Jake May ’19
A couple of weeks ago, I wrote briefly about what a joy it is to get into new music. So, for this week’s column, I decided to share some music that readers may be aware of.
Khruangbin (I am also unsure how to pronounce this name) is a largely-instrumental trio hailing from Houston, Texas. The three-piece is made up of Laura Lee on the bass guitar, Donald Ray “DJ” Johnson Jr. on the drums and Mark Speer on the guitar. The band blends eclectic styles into grooving tracks, drawing on everything from American soul and funk to traditional Thai and Indian music. I discovered the band through its excellent National Public Radio Tiny Desk concert, in which it plays the infectious tracks “Maria Tambien” and “August 10.” Another superb cut is “Two Fish and an Elephant.” Lee’s bass work is incredibly groovy; she is able to play behind the beat in such a way that creates an infectious pocket, which is only enhanced by Johnson’s minimalist approach to drumming. They provide a fantastic backdrop for Speer to deliver moving guitar lines and chord progressions. Khruangbin’s music is great to listen to on a run, for studying or when you just want to relax.
More people may be aware of this band than I realize; however, I only recently was turned on to them. Television is a rock band hailing from New York City, formed in 1973 when the punk and alternative music scene was growing in the area. Early on, the band frequented legendary rock club CBGB’s. While it was influential to the punk scene, the members are also known to be more technically proficient with their instruments than many of their peers, as they were influenced heavily by avant garde jazz. I haven’t yet had the chance to explore Television’s whole catalogue, but its seminal debut album, “Marquee Moon,” is fantastic all the way through. The two-guitar sound is both intimate and epic, and front-man Tom Verlaine’s vocals are unmistakable. To me, this is good driving music, but it’ll work anytime.
Col. Bruce Hampton and the Aquarium Rescue Unit
This is a suggestion for those who into slightly weirder music. Led by Bruce Hampton, who played an odd mini-guitar-like instrument, this band was essentially a fusion group, featuring bassist Oteil Burbridge, guitarist Jimmy Herring and drummer Jeff Sipe. The group was defined by its incredible musicianship and also its eclectic influences. Songs like “Yield Not to Temptation” showcase the band’s rock n’ roll chops, while “Time Is Free” relies on jazz-fusion influences. However, both contain wacky lyrics written and sung by Hampton. Another great track is the classic electric-bluegrass cover of the blues traditional “Fixin’ to Die.” Each band member is an absolute virtuoso at their instrument, but Burbridge’s bass and Herring’s guitar are really the stars of the show. Both are able to mix technically impressive jazz chops with bluesy, emotional playing, resulting in fantastic improvised sections. My favorite album of the group’s is its eponymous live album.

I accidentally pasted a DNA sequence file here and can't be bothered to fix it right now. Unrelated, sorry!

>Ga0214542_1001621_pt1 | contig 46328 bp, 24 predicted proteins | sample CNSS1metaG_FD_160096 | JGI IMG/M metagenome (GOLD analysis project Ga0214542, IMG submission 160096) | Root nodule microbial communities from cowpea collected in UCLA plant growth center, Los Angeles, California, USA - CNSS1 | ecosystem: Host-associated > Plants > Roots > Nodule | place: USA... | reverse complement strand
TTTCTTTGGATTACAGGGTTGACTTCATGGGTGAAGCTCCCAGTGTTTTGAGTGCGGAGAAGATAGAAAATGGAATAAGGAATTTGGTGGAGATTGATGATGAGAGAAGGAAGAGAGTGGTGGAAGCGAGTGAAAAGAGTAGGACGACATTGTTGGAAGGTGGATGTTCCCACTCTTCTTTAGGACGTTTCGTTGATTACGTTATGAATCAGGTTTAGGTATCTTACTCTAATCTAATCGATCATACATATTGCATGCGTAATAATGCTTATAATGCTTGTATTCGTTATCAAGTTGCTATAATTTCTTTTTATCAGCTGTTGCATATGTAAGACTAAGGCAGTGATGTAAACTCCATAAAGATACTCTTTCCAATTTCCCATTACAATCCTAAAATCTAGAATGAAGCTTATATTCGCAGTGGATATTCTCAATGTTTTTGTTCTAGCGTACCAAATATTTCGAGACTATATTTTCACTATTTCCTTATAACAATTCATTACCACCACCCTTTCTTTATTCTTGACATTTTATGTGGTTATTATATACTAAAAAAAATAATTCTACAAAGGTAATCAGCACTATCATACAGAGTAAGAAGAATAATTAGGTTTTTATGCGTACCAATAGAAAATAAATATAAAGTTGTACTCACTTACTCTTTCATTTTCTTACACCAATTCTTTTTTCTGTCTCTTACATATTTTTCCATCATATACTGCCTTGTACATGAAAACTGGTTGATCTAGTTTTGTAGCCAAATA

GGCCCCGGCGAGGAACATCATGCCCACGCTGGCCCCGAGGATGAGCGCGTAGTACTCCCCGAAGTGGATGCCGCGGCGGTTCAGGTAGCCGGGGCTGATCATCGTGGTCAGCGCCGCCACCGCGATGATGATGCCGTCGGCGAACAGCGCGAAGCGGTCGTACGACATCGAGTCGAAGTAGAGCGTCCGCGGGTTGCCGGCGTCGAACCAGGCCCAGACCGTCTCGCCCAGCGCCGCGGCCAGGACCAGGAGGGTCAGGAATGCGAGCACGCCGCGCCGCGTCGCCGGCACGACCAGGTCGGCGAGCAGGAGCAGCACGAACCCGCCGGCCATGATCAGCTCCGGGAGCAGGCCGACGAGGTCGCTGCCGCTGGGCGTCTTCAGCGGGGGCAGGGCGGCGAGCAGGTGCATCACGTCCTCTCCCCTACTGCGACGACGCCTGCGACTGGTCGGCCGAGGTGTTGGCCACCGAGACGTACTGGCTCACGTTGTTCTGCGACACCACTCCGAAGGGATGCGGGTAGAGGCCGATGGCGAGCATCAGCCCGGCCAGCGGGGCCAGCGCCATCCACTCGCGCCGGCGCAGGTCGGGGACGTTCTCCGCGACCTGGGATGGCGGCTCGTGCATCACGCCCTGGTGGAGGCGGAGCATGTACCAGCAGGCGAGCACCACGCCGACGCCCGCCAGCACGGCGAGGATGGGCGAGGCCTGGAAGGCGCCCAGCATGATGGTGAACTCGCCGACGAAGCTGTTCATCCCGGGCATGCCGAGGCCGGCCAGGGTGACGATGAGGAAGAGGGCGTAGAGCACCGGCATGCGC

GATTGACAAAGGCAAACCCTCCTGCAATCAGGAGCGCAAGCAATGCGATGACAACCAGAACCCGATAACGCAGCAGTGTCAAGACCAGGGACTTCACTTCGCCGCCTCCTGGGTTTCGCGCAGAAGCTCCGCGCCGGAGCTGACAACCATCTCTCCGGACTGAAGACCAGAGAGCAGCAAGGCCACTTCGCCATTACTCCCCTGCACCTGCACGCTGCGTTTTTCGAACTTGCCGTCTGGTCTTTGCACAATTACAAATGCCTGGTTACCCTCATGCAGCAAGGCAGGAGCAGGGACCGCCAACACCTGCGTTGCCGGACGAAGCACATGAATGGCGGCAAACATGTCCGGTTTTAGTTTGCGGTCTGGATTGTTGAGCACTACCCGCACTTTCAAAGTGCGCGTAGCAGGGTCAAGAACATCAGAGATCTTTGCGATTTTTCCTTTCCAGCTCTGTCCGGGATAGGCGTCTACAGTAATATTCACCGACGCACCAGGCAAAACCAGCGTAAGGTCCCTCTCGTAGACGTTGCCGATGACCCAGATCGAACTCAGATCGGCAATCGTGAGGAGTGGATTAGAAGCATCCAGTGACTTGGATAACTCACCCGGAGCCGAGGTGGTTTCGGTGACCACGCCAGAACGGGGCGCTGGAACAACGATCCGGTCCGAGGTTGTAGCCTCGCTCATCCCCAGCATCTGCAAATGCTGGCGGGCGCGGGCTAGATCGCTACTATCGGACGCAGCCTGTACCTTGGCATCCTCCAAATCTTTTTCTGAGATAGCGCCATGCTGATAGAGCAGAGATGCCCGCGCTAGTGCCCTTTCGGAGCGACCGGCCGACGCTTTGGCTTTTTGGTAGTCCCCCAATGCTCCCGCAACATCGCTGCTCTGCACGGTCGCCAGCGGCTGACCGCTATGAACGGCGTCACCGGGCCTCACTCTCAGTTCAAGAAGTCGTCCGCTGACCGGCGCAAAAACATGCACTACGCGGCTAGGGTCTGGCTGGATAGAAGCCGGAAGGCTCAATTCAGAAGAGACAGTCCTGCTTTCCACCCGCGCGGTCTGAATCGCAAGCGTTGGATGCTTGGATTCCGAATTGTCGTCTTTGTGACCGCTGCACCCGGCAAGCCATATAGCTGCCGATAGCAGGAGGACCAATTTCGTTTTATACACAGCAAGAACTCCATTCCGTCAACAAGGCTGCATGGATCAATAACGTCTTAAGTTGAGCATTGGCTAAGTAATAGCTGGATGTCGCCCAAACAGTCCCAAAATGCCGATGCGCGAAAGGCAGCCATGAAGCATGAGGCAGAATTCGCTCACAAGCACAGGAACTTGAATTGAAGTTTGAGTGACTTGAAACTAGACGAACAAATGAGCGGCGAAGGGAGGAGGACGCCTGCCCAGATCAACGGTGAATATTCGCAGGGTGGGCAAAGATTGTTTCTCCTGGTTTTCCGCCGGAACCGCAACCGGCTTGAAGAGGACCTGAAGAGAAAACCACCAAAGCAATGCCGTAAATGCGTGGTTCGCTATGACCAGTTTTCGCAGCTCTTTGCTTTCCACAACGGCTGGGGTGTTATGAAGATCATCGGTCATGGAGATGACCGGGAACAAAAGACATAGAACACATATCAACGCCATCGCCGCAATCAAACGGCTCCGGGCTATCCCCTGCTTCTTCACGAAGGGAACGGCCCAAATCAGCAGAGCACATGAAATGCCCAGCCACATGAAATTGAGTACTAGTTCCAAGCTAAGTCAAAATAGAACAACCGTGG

Tedeschi Trucks Band
This southern-blues-rock outfit is a larger band than any of the others, with its rotating lineup often featuring a full horn section, various back-up singers and even two drummers. However, it is anchored by the brilliant vocals of Susan Tedeschi and the stellar guitar work of her husband Derek Trucks. Tedeschi’s voice must be heard to be believed; her vocals on songs such as “Bound for Glory” are incredibly moving. Additionally, Trucks is, to my ears, the greatest living guitar player. He is a master of the slide technique, particularly on songs such as “Just as Strange” and “Midnight in Harlem.” Like The Aquarium Rescue Unit, Tedeschi Trucks Band’s best work is captured on its live albums. Its most recent live release, “Live From The Fox Oakland,” is particularly potent. Give it a spin.
Pronounced “in excess,” this Australian rock band was founded by three brothers in 1977. The group’s success would last from the late ’70s through the early ’90s, and its sound evolved through the years. Initially, INXS was known as a new wave pop band, but over time it shifted to a more funky focus. It is these later years that I am more keen on, specifically the tracks “Need You Tonight” from the 1987 album “Kick,” and “Suicide Blonde” from its 1990 album “X.” Both of these albums are worth a full listen, however. The band’s lead singer for most of its existence, Michael Hutchence (not one of the brothers) has an infectious voice and presence on these tracks.
You didn’t think you’d get through a band-related article without me mentioning Phish, did you? The Vermont four-piece improvisational rock outfit is my favorite band of all time. Defined by its eclectic sound and thrilling live shows (I see a pattern here), Phish has been an incredibly successful touring act in the United States since the mid-’90s. And yet, it still manages to fly under the radar. If you have never listened to the band before, I would honestly give it a chance. Before I started listening, I never thought that improvised music would connect with me in such a way. Perhaps the same will happen to you. A good entry point is the sprawling rendition of “Tweezer” performed on Feb. 28, 2003 (on Spotify). Listen particularly to the section beginning about 12 minutes in (yes, I know it’s a very long song).